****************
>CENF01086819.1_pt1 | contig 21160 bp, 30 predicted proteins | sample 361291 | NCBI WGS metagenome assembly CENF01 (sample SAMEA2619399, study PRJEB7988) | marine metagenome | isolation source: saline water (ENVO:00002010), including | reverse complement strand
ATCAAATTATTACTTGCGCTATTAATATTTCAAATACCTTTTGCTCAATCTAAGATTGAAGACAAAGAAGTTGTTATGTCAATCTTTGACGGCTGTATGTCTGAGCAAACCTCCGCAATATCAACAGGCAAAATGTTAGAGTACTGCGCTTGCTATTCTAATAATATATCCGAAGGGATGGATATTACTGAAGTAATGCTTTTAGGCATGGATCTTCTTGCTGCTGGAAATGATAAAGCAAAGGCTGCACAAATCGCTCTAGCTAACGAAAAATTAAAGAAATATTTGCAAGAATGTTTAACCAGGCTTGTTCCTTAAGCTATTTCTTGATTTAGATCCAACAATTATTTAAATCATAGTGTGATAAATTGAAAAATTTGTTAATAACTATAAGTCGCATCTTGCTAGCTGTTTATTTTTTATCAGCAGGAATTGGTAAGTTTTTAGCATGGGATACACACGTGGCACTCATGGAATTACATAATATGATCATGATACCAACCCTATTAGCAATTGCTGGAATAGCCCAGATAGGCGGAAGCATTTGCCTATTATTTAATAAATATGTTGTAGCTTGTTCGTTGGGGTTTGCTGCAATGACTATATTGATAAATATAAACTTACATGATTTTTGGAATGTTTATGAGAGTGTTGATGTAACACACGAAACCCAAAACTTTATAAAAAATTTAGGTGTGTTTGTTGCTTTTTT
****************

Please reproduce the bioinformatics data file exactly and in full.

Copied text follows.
>CENF01086819.1_pt1 | contig 21160 bp, 30 predicted proteins | sample 361291 | NCBI WGS metagenome assembly CENF01 (sample SAMEA2619399, study PRJEB7988) | marine metagenome | isolation source: saline water (ENVO:00002010), including | reverse complement strand
ATCAAATTATTACTTGCGCTATTAATATTTCAAATACCTTTTGCTCAATCTAAGATTGAAGACAAAGAAGTTGTTATGTCAATCTTTGACGGCTGTATGTCTGAGCAAACCTCCGCAATATCAACAGGCAAAATGTTAGAGTACTGCGCTTGCTATTCTAATAATATATCCGAAGGGATGGATATTACTGAAGTAATGCTTTTAGGCATGGATCTTCTTGCTGCTGGAAATGATAAAGCAAAGGCTGCACAAATCGCTCTAGCTAACGAAAAATTAAAGAAATATTTGCAAGAATGTTTAACCAGGCTTGTTCCTTAAGCTATTTCTTGATTTAGATCCAACAATTATTTAAATCATAGTGTGATAAATTGAAAAATTTGTTAATAACTATAAGTCGCATCTTGCTAGCTGTTTATTTTTTATCAGCAGGAATTGGTAAGTTTTTAGCATGGGATACACACGTGGCACTCATGGAATTACATAATATGATCATGATACCAACCCTATTAGCAATTGCTGGAATAGCCCAGATAGGCGGAAGCATTTGCCTATTATTTAATAAATATGTTGTAGCTTGTTCGTTGGGGTTTGCTGCAATGACTATATTGATAAATATAAACTTACATGATTTTTGGAATGTTTATGAGAGTGTTGATGTAACACACGAAACCCAAAACTTTATAAAAAATTTAGGTGTGTTTGTTGCTTTTTT